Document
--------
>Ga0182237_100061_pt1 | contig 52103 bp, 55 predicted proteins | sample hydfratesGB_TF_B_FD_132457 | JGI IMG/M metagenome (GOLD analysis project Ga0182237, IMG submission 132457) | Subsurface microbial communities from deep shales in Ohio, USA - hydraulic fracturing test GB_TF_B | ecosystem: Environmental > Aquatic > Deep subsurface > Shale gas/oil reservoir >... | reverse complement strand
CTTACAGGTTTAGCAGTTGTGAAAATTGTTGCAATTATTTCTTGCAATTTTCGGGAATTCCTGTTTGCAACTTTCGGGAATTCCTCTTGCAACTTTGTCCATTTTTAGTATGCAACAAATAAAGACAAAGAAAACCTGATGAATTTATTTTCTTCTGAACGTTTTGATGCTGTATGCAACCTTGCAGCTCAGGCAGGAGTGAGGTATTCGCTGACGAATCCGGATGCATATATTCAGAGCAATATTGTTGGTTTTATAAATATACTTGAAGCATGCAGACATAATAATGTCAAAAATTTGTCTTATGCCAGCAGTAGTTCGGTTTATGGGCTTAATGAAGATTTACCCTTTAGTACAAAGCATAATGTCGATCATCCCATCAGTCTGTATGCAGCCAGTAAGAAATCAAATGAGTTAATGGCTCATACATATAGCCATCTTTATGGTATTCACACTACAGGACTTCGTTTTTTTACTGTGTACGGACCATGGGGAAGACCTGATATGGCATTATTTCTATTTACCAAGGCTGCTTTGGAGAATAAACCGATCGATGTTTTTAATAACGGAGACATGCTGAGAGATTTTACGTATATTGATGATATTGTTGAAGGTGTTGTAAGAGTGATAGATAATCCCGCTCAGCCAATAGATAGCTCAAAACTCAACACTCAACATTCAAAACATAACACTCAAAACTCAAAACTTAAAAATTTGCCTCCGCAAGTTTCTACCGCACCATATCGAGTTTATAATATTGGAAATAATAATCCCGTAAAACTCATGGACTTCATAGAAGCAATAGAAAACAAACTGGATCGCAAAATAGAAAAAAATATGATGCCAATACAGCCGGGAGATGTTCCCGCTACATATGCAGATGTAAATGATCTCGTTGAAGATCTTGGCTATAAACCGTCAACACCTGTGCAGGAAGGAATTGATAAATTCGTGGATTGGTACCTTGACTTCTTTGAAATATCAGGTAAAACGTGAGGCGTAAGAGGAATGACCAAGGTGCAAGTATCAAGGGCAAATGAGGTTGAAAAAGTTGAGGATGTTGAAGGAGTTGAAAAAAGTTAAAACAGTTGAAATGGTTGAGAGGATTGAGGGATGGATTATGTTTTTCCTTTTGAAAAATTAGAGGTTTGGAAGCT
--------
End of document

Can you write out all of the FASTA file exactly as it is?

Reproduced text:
>Ga0182237_100061_pt1 | contig 52103 bp, 55 predicted proteins | sample hydfratesGB_TF_B_FD_132457 | JGI IMG/M metagenome (GOLD analysis project Ga0182237, IMG submission 132457) | Subsurface microbial communities from deep shales in Ohio, USA - hydraulic fracturing test GB_TF_B | ecosystem: Environmental > Aquatic > Deep subsurface > Shale gas/oil reservoir >... | reverse complement strand
CTTACAGGTTTAGCAGTTGTGAAAATTGTTGCAATTATTTCTTGCAATTTTCGGGAATTCCTGTTTGCAACTTTCGGGAATTCCTCTTGCAACTTTGTCCATTTTTAGTATGCAACAAATAAAGACAAAGAAAACCTGATGAATTTATTTTCTTCTGAACGTTTTGATGCTGTATGCAACCTTGCAGCTCAGGCAGGAGTGAGGTATTCGCTGACGAATCCGGATGCATATATTCAGAGCAATATTGTTGGTTTTATAAATATACTTGAAGCATGCAGACATAATAATGTCAAAAATTTGTCTTATGCCAGCAGTAGTTCGGTTTATGGGCTTAATGAAGATTTACCCTTTAGTACAAAGCATAATGTCGATCATCCCATCAGTCTGTATGCAGCCAGTAAGAAATCAAATGAGTTAATGGCTCATACATATAGCCATCTTTATGGTATTCACACTACAGGACTTCGTTTTTTTACTGTGTACGGACCATGGGGAAGACCTGATATGGCATTATTTCTATTTACCAAGGCTGCTTTGGAGAATAAACCGATCGATGTTTTTAATAACGGAGACATGCTGAGAGATTTTACGTATATTGATGATATTGTTGAAGGTGTTGTAAGAGTGATAGATAATCCCGCTCAGCCAATAGATAGCTCAAAACTCAACACTCAACATTCAAAACATAACACTCAAAACTCAAAACTTAAAAATTTGCCTCCGCAAGTTTCTACCGCACCATATCGAGTTTATAATATTGGAAATAATAATCCCGTAAAACTCATGGACTTCATAGAAGCAATAGAAAACAAACTGGATCGCAAAATAGAAAAAAATATGATGCCAATACAGCCGGGAGATGTTCCCGCTACATATGCAGATGTAAATGATCTCGTTGAAGATCTTGGCTATAAACCGTCAACACCTGTGCAGGAAGGAATTGATAAATTCGTGGATTGGTACCTTGACTTCTTTGAAATATCAGGTAAAACGTGAGGCGTAAGAGGAATGACCAAGGTGCAAGTATCAAGGGCAAATGAGGTTGAAAAAGTTGAGGATGTTGAAGGAGTTGAAAAAAGTTAAAACAGTTGAAATGGTTGAGAGGATTGAGGGATGGATTATGTTTTTCCTTTTGAAAAATTAGAGGTTTGGAAGCT